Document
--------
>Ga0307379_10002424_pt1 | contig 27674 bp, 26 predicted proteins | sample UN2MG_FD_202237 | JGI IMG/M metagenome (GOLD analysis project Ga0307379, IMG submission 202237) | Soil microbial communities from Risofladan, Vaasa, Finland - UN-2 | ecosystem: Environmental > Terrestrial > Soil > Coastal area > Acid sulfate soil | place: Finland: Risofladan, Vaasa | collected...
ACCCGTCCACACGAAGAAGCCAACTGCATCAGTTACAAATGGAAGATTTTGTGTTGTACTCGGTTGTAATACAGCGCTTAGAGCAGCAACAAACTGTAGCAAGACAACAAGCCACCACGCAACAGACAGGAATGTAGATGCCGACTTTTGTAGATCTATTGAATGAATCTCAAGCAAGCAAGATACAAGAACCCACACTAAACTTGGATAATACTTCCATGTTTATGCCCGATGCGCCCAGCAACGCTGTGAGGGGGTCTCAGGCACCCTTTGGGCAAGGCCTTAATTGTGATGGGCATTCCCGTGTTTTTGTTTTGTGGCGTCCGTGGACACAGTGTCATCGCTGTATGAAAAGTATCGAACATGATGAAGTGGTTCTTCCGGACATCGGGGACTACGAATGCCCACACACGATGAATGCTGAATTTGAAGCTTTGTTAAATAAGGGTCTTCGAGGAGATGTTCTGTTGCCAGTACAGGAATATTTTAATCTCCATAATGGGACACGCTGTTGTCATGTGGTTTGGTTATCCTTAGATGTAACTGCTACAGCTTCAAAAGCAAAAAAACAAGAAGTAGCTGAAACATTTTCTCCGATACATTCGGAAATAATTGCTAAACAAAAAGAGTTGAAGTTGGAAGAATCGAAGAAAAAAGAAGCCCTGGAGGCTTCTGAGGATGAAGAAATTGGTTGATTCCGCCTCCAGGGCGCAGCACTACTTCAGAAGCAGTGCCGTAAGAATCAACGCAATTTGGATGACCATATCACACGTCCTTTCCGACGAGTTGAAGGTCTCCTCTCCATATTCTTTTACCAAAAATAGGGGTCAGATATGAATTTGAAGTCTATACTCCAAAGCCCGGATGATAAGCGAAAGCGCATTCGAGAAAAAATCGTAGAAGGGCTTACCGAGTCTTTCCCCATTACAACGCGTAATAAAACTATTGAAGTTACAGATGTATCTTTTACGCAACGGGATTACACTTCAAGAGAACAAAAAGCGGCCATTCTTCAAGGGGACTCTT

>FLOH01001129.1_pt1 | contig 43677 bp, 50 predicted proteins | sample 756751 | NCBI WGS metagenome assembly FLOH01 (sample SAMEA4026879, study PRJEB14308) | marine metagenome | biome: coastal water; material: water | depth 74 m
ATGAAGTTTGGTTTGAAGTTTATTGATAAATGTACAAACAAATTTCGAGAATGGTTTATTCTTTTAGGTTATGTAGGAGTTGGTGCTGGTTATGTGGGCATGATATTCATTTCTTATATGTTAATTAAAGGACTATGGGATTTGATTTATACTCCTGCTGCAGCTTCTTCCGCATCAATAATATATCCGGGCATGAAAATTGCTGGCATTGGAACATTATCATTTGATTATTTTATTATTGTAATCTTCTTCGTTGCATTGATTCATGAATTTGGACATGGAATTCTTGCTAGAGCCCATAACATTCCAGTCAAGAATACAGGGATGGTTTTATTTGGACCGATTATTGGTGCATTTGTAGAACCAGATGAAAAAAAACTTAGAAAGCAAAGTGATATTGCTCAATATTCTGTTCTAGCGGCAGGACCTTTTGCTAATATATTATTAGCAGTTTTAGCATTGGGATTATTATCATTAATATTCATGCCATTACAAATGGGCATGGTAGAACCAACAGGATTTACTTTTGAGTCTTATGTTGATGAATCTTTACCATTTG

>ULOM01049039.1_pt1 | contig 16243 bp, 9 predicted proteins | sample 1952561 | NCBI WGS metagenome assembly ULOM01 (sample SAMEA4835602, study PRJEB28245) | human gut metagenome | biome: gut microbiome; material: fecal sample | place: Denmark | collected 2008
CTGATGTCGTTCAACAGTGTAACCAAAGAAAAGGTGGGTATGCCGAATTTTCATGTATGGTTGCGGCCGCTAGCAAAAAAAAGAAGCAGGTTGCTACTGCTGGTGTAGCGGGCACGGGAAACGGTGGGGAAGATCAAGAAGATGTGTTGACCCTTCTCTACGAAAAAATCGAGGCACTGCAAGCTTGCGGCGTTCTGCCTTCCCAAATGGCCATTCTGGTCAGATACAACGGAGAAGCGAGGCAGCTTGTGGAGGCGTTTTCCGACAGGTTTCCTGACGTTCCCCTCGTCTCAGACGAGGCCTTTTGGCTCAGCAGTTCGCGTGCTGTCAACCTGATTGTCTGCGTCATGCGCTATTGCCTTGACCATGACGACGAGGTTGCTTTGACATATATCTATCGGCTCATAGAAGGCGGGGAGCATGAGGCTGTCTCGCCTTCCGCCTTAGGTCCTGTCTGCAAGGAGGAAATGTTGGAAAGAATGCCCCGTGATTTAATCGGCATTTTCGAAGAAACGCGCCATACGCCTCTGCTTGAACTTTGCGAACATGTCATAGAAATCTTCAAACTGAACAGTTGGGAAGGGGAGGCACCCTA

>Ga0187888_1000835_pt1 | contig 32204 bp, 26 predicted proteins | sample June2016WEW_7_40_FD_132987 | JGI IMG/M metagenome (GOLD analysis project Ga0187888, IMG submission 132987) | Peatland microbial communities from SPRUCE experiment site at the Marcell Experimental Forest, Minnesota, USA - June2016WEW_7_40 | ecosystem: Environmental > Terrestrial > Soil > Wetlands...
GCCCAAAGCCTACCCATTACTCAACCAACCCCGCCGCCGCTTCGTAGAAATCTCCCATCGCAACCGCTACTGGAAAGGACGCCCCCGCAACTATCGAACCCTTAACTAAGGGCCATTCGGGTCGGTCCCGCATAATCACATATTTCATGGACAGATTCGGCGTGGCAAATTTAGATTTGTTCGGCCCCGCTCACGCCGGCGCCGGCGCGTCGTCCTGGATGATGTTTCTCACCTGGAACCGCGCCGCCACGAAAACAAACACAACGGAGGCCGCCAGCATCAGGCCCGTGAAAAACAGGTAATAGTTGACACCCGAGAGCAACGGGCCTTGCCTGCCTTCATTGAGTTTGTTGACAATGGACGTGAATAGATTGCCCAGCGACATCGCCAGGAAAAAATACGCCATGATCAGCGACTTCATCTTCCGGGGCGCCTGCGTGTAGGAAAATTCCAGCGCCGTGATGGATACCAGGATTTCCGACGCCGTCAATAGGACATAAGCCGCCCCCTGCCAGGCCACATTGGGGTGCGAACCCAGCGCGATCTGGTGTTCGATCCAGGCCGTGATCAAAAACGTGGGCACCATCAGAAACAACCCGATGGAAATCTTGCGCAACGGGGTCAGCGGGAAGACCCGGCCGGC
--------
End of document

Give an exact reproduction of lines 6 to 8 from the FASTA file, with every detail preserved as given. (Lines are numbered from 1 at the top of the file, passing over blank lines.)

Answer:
CTGATGTCGTTCAACAGTGTAACCAAAGAAAAGGTGGGTATGCCGAATTTTCATGTATGGTTGCGGCCGCTAGCAAAAAAAAGAAGCAGGTTGCTACTGCTGGTGTAGCGGGCACGGGAAACGGTGGGGAAGATCAAGAAGATGTGTTGACCCTTCTCTACGAAAAAATCGAGGCACTGCAAGCTTGCGGCGTTCTGCCTTCCCAAATGGCCATTCTGGTCAGATACAACGGAGAAGCGAGGCAGCTTGTGGAGGCGTTTTCCGACAGGTTTCCTGACGTTCCCCTCGTCTCAGACGAGGCCTTTTGGCTCAGCAGTTCGCGTGCTGTCAACCTGATTGTCTGCGTCATGCGCTATTGCCTTGACCATGACGACGAGGTTGCTTTGACATATATCTATCGGCTCATAGAAGGCGGGGAGCATGAGGCTGTCTCGCCTTCCGCCTTAGGTCCTGTCTGCAAGGAGGAAATGTTGGAAAGAATGCCCCGTGATTTAATCGGCATTTTCGAAGAAACGCGCCATACGCCTCTGCTTGAACTTTGCGAACATGTCATAGAAATCTTCAAACTGAACAGTTGGGAAGGGGAGGCACCCTA

>Ga0187888_1000835_pt1 | contig 32204 bp, 26 predicted proteins | sample June2016WEW_7_40_FD_132987 | JGI IMG/M metagenome (GOLD analysis project Ga0187888, IMG submission 132987) | Peatland microbial communities from SPRUCE experiment site at the Marcell Experimental Forest, Minnesota, USA - June2016WEW_7_40 | ecosystem: Environmental > Terrestrial > Soil > Wetlands...
GCCCAAAGCCTACCCATTACTCAACCAACCCCGCCGCCGCTTCGTAGAAATCTCCCATCGCAACCGCTACTGGAAAGGACGCCCCCGCAACTATCGAACCCTTAACTAAGGGCCATTCGGGTCGGTCCCGCATAATCACATATTTCATGGACAGATTCGGCGTGGCAAATTTAGATTTGTTCGGCCCCGCTCACGCCGGCGCCGGCGCGTCGTCCTGGATGATGTTTCTCACCTGGAACCGCGCCGCCACGAAAACAAACACAACGGAGGCCGCCAGCATCAGGCCCGTGAAAAACAGGTAATAGTTGACACCCGAGAGCAACGGGCCTTGCCTGCCTTCATTGAGTTTGTTGACAATGGACGTGAATAGATTGCCCAGCGACATCGCCAGGAAAAAATACGCCATGATCAGCGACTTCATCTTCCGGGGCGCCTGCGTGTAGGAAAATTCCAGCGCCGTGATGGATACCAGGATTTCCGACGCCGTCAATAGGACATAAGCCGCCCCCTGCCAGGCCACATTGGGGTGCGAACCCAGCGCGATCTGGTGTTCGATCCAGGCCGTGATCAAAAACGTGGGCACCATCAGAAACAACCCGATGGAAATCTTGCGCAACGGGGTCAGCGGGAAGACCCGGCCGGC